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Carolyn Harris

What’s Next for King Richard III?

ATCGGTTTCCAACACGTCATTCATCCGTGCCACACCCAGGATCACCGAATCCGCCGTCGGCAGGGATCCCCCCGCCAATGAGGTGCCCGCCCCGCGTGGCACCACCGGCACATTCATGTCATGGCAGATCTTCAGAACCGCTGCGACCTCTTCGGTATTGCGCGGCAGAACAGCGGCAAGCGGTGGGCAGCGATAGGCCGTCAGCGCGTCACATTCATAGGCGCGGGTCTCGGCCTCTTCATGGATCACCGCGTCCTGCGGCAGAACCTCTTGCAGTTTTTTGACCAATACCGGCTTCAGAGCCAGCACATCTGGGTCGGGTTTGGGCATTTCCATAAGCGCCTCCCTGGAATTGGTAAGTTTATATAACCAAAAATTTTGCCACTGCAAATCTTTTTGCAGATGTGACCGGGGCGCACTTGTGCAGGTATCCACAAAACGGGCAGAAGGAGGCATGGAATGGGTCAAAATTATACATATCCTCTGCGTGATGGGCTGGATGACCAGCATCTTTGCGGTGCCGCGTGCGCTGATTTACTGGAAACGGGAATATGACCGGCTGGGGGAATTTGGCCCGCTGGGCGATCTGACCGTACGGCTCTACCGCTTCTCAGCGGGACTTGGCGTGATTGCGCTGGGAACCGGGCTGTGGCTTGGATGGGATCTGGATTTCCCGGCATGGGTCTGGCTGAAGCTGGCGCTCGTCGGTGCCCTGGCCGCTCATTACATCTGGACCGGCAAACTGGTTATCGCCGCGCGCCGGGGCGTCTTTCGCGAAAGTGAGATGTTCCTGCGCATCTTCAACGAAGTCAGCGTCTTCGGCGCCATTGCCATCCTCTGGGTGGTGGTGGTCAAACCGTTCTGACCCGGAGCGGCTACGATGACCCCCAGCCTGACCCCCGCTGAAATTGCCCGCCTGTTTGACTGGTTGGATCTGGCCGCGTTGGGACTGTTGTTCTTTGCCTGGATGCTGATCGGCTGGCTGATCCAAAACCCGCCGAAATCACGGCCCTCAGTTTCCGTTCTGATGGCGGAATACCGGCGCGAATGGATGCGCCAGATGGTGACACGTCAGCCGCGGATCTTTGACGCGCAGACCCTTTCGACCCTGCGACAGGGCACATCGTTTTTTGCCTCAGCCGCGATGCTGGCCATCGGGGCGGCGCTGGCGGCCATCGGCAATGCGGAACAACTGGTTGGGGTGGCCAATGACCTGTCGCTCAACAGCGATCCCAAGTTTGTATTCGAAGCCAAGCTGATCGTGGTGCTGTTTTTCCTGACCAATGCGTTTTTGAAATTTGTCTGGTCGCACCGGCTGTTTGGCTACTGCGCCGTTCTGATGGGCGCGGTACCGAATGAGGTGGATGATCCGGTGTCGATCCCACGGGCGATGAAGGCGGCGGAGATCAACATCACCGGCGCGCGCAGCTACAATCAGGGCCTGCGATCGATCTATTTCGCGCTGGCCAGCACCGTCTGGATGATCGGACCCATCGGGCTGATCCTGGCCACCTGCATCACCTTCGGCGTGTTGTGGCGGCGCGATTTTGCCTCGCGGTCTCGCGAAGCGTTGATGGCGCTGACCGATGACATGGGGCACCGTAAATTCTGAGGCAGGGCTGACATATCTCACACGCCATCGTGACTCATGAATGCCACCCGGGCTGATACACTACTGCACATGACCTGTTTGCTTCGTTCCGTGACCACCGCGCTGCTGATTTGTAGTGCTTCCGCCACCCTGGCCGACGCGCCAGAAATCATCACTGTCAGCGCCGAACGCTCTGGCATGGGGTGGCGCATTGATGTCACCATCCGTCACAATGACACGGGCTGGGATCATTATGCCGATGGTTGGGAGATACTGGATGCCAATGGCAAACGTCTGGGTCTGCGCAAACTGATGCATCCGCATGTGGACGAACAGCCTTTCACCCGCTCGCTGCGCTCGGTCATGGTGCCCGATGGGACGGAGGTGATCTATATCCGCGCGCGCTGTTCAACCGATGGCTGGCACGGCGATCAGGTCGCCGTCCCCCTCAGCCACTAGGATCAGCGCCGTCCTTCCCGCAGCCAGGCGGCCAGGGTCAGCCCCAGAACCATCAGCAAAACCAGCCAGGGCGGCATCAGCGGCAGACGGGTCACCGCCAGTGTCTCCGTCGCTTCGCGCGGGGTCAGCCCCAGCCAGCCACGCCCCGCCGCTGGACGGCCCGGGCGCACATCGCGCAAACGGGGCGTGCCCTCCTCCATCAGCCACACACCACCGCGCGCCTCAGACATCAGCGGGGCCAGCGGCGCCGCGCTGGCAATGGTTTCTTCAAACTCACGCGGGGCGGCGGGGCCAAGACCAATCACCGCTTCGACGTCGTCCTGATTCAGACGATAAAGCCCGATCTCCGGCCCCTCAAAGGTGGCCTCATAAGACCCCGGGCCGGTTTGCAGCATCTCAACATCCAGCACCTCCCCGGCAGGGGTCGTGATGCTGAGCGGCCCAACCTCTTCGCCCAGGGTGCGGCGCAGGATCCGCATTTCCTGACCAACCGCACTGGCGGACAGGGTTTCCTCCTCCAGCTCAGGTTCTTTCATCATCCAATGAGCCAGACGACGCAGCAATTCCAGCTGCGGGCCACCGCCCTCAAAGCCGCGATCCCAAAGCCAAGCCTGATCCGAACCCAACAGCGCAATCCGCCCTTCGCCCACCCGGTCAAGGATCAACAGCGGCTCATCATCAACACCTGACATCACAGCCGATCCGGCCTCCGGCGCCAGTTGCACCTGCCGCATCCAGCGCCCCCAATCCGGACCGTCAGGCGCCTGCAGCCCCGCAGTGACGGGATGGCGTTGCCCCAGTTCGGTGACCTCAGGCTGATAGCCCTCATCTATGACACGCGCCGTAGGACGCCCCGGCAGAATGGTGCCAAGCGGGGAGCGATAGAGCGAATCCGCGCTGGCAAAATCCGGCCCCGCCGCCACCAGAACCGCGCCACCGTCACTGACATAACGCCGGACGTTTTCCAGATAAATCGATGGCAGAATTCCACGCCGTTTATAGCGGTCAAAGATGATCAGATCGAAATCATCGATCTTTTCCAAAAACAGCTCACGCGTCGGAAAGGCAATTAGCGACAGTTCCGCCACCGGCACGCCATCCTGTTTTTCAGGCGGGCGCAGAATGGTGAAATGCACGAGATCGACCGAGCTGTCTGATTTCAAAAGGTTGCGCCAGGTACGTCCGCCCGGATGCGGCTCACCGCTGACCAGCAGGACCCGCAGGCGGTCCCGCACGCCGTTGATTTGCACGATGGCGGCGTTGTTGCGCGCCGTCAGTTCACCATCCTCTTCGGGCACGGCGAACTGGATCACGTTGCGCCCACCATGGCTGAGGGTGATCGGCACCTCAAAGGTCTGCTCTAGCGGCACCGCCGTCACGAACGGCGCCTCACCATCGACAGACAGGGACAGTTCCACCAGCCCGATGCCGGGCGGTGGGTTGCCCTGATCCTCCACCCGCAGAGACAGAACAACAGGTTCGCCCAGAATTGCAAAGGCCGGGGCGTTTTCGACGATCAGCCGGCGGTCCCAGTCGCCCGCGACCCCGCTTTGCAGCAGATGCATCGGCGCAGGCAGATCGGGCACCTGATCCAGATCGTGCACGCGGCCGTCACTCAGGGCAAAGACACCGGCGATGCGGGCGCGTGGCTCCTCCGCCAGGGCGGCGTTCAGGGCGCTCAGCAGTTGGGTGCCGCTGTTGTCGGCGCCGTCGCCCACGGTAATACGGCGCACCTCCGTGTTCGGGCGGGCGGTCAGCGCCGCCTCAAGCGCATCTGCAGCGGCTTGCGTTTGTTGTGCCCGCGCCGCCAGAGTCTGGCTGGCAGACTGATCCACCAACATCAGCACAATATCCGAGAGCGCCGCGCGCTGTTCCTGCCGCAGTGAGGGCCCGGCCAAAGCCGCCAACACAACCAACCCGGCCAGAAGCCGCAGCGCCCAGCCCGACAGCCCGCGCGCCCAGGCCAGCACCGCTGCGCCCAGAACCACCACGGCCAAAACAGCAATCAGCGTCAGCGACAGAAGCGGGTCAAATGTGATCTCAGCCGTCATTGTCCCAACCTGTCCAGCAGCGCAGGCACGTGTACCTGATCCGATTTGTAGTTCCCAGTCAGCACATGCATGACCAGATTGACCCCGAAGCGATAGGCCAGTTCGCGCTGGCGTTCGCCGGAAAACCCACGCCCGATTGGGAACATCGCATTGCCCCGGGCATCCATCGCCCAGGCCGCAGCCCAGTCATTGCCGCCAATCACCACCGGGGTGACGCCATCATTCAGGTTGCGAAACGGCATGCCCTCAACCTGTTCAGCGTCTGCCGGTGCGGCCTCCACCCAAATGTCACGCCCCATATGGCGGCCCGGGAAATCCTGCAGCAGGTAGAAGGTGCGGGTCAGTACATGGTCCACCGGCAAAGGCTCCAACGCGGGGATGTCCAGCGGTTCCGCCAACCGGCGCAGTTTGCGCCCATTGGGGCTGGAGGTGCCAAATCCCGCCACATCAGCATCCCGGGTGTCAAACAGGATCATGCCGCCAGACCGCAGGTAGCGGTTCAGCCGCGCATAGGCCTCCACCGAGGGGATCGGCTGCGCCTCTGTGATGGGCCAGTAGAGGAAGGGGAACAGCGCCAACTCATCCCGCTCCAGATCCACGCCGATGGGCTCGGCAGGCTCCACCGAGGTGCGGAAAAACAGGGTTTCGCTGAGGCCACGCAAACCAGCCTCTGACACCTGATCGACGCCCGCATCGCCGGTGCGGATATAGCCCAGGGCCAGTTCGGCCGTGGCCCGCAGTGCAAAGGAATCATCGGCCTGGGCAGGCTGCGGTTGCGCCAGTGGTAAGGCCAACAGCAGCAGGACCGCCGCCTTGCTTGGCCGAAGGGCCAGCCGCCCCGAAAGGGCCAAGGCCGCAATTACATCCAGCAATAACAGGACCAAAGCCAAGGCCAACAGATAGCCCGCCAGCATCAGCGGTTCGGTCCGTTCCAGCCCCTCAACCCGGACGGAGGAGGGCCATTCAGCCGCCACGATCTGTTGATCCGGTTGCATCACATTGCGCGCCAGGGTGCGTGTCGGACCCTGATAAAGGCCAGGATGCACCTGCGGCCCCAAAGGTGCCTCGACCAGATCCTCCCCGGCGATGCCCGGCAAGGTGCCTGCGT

Researchers at the University of Leicester announced Monday that the remains discovered in a Leicester parking lot in September, 2012 had been authenticated as those of King Richard III of England, who died at the age of thirty-two on the Battle of Bosworth field. Mitochondrial DNA from the skeleton matched that of Michael Ibsen, a Canadian seventeenth generation descendant of Richard III’s sister, Anne of York, in the female line.The authentication of Richard’s remains provides a wealth of information for historians beyond confirmation of where he was buried. The King’s skeleton shows evidence of scoliosis, curvature of the spine resulting in one shoulder being higher than the other. The symptoms of scoliosis are not the same as the hunched back displayed by the King in William Shakespeare’s play Richard III, but it demonstrates that the playwright was exaggerating Richard’s actual appearance rather than inventing a physical condition for his central character.Analysis of Richard’s remains also reveals the extent of his battle injuries at Bosworth Field. The King suffered an arrow wound to the spine, sword blows to the head that were the likely cause of his death and “humiliation” wounds inflicted after his death by members of the victorious forces of his opponent, Henry Tudor, who succeeded Richard as King Henry VII.Now that the question of the authenticity of Richard III’s remains has been answered further questions have emerged about the nature of the funeral and how the discovery will inform the often conflicting accounts of the King’s character and brief reign. The Richard III society has received a substantial donation toward the King’s burial in Leicester cathedral.As Leicester has experienced recent economic troubles, the presence of the remains of the famous King would benefit tourism in the region. The suitability of Leicester cathedral as a final resting place for the… Read More